Britain must help Hong Kong's protesters in their fight against a police state

Hong Kong’s government is increasingly turning the city into a brutal police state, but its citizens are not going to give up fighting for their basic rights and freedoms

Hong Kong police fire tear gas and a water cannon at protesters on China's 70th anniversary

A few days ago, Hong Kongers “celebrated” the Chinese national day with large-scale protests and confrontations with the police. One of our comrades, an 18-year-old student, was shot by a policeman, which further fuelled popular discontent with the government. In the meantime, countless protesters were arrested, tortured and interrogated.

And now, the authorities have apparently gone even further.

Last Friday, Hong Kong’s rapacious chief executive, Carrie Lam, circumvented parliament and adopted an “anti-mask law” under the provisions of the city’s Emergency Regulations Ordinance. The measure means Hong Kongers protesting against their government and police cannot over their faces without “reasonable defence”; the police have been granted a legal mandate to remove anyone’s facial covering, and those who violate the law or fail to comply with police orders will now be punished harshly.

But what Lam apparently doesn’t realise is that she’s put the cart before the horse. As long as Hong Kong’s deep-rooted social problems go unresolved and democracy, human rights and civic liberty are suppressed, these laws will do nothing to restore social order.

Although we Hong Kongers are now under the rule of draconian laws, our comrades are still displaying their utmost audacity by joining together in large-scale civil disobedience. Scores of them took to the streets with their masks this weekend, protesting against unjust laws, police brutality and a militant government.

This civil disobedience met with severe consequences. Reporters and journalists were relentlessly beaten up by the police just because they were wearing masks to protect themselves from tear gas. Protesters were callously forced to remove their masks by the police for the same reason. At the time of writing, three people have been prosecuted under this law; all of them are now on bail, but are forbidden from leaving Hong Kong.

This is the new reality in our city. Hong Kongers will continue their civil disobedience, and more people will be detained simply for wearing masks. And while the public’s morale remains high, the law is just another step down Hong Kong’s path towards becoming a police state.

The anti-mask law is simply a facade. By invoking the Emergency Regulations Ordinance without declaring a state of emergency, the government has quietly opened the door to interfering with the interests of any stakeholder it likes.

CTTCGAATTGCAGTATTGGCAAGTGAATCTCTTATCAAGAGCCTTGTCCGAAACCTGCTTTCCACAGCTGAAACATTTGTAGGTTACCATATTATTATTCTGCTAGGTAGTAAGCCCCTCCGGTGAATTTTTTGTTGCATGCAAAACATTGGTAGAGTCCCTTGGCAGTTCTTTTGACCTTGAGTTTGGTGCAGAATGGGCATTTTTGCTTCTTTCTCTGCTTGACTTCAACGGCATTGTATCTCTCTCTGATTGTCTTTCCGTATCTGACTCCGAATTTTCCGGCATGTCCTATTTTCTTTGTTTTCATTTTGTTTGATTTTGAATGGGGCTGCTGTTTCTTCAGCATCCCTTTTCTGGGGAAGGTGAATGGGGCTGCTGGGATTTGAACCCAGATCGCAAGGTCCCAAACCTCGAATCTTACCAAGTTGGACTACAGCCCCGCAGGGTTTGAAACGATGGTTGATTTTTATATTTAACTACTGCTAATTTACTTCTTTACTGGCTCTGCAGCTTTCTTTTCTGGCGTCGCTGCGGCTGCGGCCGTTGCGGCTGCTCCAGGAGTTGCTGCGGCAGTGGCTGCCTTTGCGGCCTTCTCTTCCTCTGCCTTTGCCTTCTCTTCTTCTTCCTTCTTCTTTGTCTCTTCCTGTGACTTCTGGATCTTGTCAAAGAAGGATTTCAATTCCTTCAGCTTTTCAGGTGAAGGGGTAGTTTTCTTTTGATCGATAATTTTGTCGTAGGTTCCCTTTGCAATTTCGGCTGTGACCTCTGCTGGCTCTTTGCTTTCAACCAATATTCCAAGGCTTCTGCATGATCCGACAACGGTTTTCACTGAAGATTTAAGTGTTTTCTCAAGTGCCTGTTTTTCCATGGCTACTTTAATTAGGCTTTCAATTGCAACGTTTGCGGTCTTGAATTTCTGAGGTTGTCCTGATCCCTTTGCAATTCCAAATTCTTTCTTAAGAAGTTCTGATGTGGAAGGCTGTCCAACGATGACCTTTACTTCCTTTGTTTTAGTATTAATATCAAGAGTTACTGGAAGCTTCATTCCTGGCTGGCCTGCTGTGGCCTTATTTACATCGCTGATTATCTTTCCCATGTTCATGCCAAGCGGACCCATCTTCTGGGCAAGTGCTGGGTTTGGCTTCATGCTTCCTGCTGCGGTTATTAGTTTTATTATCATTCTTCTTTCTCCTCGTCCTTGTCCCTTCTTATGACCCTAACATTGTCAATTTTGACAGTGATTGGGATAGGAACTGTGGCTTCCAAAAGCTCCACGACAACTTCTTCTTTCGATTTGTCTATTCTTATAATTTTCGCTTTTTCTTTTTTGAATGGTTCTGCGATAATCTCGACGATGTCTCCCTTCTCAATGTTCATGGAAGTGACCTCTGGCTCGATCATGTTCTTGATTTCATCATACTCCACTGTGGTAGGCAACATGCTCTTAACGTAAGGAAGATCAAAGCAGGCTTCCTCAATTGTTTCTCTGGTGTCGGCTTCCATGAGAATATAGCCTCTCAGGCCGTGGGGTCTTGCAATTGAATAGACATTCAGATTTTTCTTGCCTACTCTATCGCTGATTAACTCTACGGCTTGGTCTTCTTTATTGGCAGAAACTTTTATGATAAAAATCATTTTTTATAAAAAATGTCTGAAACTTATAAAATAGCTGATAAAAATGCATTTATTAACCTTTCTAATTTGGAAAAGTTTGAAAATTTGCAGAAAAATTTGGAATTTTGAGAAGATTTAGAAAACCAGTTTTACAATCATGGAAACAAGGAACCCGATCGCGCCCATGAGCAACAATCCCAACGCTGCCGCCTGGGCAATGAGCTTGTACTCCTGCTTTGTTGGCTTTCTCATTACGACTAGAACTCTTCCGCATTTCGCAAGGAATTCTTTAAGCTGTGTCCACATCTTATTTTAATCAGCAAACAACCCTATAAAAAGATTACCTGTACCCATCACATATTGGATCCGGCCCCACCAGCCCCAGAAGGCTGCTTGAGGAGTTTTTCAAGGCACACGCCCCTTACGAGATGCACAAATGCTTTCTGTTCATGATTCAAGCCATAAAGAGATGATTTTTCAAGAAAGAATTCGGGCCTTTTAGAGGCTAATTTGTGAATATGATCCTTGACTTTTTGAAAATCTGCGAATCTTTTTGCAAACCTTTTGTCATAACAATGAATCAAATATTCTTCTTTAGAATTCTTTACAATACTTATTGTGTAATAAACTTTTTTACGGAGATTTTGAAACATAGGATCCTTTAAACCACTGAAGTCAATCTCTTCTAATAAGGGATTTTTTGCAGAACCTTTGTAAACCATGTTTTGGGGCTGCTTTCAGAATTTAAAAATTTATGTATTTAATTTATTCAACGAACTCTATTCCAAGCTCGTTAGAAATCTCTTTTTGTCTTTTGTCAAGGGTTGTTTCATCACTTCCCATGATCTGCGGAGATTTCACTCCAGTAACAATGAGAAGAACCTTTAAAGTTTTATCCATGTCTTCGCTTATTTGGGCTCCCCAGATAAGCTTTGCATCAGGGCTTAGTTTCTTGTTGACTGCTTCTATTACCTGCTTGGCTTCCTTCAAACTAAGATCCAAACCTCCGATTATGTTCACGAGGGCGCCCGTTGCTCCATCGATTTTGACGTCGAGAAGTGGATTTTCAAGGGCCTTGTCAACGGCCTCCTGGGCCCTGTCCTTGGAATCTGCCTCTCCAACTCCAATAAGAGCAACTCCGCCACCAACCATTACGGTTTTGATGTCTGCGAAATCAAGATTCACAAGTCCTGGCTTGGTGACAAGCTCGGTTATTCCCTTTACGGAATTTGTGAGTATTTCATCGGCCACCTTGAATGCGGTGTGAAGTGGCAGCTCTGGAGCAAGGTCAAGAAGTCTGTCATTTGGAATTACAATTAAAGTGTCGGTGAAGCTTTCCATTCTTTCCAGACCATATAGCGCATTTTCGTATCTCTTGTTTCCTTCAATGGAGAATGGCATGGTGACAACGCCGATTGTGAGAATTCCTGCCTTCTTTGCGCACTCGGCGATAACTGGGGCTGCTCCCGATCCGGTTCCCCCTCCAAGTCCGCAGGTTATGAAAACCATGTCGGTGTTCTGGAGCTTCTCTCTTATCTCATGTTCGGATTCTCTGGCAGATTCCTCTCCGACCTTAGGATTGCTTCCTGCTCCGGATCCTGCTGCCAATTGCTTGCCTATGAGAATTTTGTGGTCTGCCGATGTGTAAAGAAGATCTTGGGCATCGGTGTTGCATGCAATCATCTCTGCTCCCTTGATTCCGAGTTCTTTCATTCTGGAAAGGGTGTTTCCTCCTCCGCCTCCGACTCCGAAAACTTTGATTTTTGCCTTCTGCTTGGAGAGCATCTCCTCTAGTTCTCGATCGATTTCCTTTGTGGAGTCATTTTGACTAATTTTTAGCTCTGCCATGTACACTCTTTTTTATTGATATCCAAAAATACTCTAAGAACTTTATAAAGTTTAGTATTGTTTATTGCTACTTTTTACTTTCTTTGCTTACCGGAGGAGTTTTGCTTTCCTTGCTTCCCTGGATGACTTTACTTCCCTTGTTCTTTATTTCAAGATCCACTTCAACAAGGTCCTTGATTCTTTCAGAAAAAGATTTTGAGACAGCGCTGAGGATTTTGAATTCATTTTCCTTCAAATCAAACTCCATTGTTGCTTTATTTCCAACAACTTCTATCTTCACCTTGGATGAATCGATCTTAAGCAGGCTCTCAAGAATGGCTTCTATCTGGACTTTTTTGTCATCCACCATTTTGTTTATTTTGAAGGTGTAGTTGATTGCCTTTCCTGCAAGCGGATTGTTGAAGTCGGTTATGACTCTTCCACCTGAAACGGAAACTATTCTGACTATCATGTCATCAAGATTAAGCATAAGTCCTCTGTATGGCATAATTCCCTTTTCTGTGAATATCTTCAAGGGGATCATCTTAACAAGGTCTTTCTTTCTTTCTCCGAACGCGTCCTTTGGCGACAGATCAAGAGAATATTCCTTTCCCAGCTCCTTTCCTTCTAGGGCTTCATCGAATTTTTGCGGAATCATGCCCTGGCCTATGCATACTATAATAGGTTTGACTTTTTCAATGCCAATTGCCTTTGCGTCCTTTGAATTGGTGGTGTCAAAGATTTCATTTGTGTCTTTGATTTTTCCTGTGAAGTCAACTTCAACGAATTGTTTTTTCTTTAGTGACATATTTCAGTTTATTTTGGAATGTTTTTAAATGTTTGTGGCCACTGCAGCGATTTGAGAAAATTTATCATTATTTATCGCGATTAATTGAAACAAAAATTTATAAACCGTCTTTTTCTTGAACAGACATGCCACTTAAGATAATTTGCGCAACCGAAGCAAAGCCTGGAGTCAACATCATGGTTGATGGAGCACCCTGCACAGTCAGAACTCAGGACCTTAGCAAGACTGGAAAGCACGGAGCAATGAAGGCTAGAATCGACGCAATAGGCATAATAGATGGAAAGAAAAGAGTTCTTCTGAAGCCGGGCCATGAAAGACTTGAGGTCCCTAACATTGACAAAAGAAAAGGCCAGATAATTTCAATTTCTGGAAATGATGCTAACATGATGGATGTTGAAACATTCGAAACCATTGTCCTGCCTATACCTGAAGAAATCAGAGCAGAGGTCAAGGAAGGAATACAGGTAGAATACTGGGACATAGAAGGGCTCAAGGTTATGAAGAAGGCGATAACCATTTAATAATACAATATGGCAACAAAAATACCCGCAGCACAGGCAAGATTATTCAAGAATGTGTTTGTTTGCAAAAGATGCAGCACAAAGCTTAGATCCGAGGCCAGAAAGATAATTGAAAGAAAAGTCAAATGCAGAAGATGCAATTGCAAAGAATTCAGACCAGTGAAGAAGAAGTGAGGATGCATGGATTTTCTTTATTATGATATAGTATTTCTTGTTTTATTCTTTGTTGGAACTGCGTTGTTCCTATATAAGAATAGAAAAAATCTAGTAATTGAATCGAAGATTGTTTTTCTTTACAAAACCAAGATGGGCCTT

The precedent grants the government the privilege to exercise unfettered executive, legislative and judicial power. Under the provisions of the ordinance, it is entitled to seize private property without notice in the name of public order and security. That means private property rights – the cornerstone of Hong Kong’s economic miracle – are now in grave danger.

This exposes western interests in Hong Kong to an intolerable threat. It is now high time for western investors to ponder on their investment plans in Hong Kong, as no-one can predict when the government might exploit these powers for political purposes – especially in the midst of trade conflicts between China and the west.

The Emergency Regulations Ordinance also authorises the government to detain people in the name of public order and security. Let’s not forget that two Canadians were imprisoned on the same pretext in mainland China during the diplomatic dispute over their own government’s arrest of Huawei official Wanzhou Meng.

If the ordinance can be so casually invoked here in Hong Kong, it’s not unrealistic to worry about the personal safety of people residing here, including the citizens of western countries.

But Hong Kong is by no means beyond salvation. This is an international city where the west and the east coexist. Ultimately, all that’s happened is that a handful of local leaders have brainlessly derailed Hong Kong’s stability with their fundamentally flawed policies.

If it chooses to, the west can play a vital role in helping resolve the situation. We need all the help we can get from the international community – and especially from our former metropole.

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The UK can do much more than relocate investments; it can also impose individual sanctions against the senior officials who are violating the principles of human rights, freezing their assets in the UK and revoking their British citizenship. These actions could go a long way towards alleviating Hong Kong’s situation while sustaining the city’s business environment.

In spite of all the terror on our streets, our conviction in safeguarding Hong Kong’s freedom and democracy will never waver. We hold the same values as western democracies. So we ask them: please join us, and help safeguard Hong Kong and its people.

Joshua Wong is secretary-general of Demosisto; Billy Fung is former president of Hong Kong University Student Union

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